“You want a job, right?”-Herman Cain (allegedly), 1997

By Ian C. Friedman - Last updated: Monday, November 7, 2011 - Save & Share - Leave a Comment

When we last saw celebrity lawyer Gloria Allred, she was simulating anal sex with a Louisville Slugger while two pig-tailed elementary school-aged sisters looked on (and away) in bewilderment. Today, Allred appeared beside Sharon Bialek, who became the first woman to publicly accuse Republican presidential candidate Herman Cain of sexual harassment.

Bialek was composed and clear in her recounting of how, in 1997, Cain made lewd and unwelcome advances toward her while the two were in a car in Washington, DC. According to Bialek, she had met with Cain because she had just been fired from the National Restaurant Association and thought that Cain, who was president of that trade and lobbying group, might be able to assist in her job search. Bialek said that after Cain surprised her by upgrading her hotel room, the two had dinner and drinks. Then Cain groped her thigh and went for the old push-down-the-head-to-the-crotch move. Bialek said she rejected these attempts by Cain, which led him to reply, “You want a job, right?” Could have been a pretty good campaign slogan in tough economic times, as this bumper sticker making its way around the Internet attests.

Consensus among political observers is that these disclosures of alleged inappropriate behavior–particularly Bialek’s charges because they put an actual face and story to the broader claims that Cain is a creep with women–will severely hurt and perhaps end Cain’s campaign. That may be true, but there is still no real evidence that Republican primary voters give a damn about these claims. If Cain plays his victim role right, he may find that the base of the G.O.P, to which he appeals and from which he enjoys so much support, might actually rally around him. Keep in mind that those writing Cain’s political obituary are people who almost certainly would not have supported him in the first place. They are also frequently among those who either didn’t have a big problem or rationalized similar alleged behavior from another southern candidate for the presidency (and later two-term president) who famously issued the classily seductive words, “Suck it” to an employee of the state he was governing.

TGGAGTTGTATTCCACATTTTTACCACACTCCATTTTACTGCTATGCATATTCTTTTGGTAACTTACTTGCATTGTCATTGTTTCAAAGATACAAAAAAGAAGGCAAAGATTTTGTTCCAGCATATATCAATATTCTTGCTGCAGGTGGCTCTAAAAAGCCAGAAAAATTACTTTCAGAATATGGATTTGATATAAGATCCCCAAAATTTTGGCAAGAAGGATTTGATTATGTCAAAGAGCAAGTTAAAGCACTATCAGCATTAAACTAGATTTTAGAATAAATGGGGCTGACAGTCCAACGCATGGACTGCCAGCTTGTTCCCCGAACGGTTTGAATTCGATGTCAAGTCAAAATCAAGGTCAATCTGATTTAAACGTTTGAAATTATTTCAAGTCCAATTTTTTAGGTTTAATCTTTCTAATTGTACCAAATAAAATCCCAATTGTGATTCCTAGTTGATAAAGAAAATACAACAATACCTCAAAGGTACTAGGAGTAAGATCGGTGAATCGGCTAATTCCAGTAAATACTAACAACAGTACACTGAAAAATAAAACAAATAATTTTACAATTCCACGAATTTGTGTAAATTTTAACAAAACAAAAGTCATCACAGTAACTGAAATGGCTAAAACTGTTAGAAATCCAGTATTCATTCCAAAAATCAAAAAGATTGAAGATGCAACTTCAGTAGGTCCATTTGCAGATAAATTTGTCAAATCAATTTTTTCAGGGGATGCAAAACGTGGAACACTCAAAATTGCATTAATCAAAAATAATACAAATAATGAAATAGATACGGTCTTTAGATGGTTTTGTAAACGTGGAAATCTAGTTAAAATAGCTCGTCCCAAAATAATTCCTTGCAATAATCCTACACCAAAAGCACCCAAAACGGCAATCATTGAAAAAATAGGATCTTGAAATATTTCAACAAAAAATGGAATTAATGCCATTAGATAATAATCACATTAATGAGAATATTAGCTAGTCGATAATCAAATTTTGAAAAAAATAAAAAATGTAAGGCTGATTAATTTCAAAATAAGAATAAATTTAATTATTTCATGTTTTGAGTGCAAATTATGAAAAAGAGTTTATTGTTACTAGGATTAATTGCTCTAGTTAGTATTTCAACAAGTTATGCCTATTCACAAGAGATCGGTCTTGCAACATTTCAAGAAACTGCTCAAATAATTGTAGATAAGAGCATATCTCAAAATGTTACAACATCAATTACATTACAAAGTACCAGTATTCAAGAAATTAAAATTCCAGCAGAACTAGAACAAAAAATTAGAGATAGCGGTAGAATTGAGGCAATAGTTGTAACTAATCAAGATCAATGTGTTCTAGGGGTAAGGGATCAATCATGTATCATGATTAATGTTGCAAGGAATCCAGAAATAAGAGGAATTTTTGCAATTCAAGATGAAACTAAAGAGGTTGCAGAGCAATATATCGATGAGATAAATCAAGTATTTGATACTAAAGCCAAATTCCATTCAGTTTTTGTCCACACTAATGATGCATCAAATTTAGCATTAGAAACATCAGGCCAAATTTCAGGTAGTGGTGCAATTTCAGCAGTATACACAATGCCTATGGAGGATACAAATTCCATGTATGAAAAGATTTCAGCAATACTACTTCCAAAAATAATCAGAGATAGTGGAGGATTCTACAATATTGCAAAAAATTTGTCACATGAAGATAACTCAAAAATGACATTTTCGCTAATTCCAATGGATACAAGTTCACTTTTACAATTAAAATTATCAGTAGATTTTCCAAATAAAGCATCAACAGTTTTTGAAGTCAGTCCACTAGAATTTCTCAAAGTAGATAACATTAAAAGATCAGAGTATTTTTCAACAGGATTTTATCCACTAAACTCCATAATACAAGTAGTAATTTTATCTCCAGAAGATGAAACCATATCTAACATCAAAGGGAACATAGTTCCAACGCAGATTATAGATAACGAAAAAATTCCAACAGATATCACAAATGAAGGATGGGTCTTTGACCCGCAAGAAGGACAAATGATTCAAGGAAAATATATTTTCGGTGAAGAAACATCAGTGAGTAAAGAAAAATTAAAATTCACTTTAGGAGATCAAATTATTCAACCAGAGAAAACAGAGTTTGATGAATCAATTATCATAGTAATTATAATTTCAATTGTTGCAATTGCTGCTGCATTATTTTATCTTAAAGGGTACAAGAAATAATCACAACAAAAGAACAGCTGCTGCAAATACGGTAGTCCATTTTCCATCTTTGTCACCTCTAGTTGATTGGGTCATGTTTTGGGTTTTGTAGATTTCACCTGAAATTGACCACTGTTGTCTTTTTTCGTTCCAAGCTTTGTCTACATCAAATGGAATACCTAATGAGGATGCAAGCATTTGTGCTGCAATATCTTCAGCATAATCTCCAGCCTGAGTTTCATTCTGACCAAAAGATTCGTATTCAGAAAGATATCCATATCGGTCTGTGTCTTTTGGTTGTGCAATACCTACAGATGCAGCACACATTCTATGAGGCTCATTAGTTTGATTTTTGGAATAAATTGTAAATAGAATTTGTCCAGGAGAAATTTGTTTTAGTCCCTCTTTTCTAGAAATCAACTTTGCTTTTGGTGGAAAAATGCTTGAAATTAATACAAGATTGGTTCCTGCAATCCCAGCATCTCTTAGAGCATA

If Rush and company turn on Cain, that will be a death knell. But so far that hasn’t happened. And Bialek–who joked with reporters about recently getting her hair done and was not exactly convincing in saying, “I really don’t want to be here today”–might be perceived as an opportunist, liar, or both. Cain may decide that all this isn’t worth it and drop out because it might jeopardize his chances of getting a show on Fox News, which may have been his intention from the beginning. But if Cain hangs in, his campaign could very well be surprisingly resilient. Resentment is a powerful motivator.

In related news, Mitt Romney continues to struggle breaking past 25% support according to polls of registered Republicans, despite repeatedly being dealt four aces. They don’t like him. They, really, really don’t like him.

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